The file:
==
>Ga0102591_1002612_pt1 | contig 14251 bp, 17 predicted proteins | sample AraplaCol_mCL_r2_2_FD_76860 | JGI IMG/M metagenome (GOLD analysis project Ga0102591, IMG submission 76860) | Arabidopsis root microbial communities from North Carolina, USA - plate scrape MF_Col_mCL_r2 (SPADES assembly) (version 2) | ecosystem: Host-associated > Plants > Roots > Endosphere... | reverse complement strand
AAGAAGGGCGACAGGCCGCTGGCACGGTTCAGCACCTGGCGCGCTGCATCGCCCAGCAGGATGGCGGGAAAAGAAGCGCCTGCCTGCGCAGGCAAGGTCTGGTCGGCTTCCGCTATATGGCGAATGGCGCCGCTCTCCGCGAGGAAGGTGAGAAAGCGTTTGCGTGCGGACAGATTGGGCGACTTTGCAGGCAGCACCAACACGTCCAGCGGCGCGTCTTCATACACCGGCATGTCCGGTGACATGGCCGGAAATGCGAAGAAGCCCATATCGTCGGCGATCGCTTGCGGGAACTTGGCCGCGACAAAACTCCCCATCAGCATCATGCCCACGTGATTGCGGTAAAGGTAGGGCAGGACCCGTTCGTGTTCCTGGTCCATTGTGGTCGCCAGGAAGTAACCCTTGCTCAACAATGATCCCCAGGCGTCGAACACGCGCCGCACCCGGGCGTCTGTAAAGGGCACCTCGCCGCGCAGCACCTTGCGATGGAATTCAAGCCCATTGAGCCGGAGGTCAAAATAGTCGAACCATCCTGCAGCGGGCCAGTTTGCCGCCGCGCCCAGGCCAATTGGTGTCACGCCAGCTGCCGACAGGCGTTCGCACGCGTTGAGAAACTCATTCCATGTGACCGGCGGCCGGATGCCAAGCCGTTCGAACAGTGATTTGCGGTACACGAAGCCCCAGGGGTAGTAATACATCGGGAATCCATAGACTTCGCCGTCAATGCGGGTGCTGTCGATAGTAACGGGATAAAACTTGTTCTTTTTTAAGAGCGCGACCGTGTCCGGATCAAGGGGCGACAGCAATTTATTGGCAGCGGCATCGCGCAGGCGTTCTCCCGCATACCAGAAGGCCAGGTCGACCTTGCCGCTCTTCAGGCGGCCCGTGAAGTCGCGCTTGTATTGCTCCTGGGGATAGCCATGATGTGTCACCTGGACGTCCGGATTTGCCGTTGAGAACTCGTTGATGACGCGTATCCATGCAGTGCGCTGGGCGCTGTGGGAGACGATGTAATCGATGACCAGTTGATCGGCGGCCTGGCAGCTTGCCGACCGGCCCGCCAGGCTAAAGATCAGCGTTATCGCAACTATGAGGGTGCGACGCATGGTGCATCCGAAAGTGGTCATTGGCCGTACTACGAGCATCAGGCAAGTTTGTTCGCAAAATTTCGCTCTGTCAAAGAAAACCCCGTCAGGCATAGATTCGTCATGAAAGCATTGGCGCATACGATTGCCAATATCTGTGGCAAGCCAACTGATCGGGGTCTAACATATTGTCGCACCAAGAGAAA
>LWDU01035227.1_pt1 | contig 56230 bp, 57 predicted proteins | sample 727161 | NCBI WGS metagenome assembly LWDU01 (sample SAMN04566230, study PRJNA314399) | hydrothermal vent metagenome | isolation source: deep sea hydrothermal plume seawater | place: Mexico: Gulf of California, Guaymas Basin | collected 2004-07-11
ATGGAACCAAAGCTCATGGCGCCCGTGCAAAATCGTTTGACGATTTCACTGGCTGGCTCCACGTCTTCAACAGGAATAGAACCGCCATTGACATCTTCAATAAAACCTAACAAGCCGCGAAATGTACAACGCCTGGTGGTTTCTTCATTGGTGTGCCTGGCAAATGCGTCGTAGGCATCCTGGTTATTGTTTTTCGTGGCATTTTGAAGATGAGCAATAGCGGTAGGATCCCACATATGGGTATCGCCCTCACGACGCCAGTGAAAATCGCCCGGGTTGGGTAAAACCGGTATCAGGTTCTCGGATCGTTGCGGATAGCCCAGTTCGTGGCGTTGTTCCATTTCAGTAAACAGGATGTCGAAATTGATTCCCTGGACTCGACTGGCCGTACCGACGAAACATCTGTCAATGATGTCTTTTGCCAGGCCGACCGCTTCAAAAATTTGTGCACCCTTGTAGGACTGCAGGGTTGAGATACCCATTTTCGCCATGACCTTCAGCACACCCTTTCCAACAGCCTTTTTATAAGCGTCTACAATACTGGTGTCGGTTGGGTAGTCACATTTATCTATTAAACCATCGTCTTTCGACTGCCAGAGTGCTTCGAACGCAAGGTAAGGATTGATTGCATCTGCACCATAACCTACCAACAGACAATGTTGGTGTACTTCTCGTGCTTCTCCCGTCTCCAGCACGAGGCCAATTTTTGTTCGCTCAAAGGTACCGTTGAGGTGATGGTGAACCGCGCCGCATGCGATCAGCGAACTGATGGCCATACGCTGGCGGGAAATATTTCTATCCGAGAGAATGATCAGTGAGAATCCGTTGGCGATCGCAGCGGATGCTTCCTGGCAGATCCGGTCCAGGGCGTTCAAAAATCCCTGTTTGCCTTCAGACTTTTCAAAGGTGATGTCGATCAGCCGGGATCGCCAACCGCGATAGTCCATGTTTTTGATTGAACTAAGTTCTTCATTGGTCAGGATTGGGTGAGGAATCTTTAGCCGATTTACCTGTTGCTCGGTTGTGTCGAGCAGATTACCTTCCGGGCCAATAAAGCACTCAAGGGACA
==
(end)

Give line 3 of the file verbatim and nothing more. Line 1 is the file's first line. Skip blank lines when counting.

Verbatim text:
>LWDU01035227.1_pt1 | contig 56230 bp, 57 predicted proteins | sample 727161 | NCBI WGS metagenome assembly LWDU01 (sample SAMN04566230, study PRJNA314399) | hydrothermal vent metagenome | isolation source: deep sea hydrothermal plume seawater | place: Mexico: Gulf of California, Guaymas Basin | collected 2004-07-11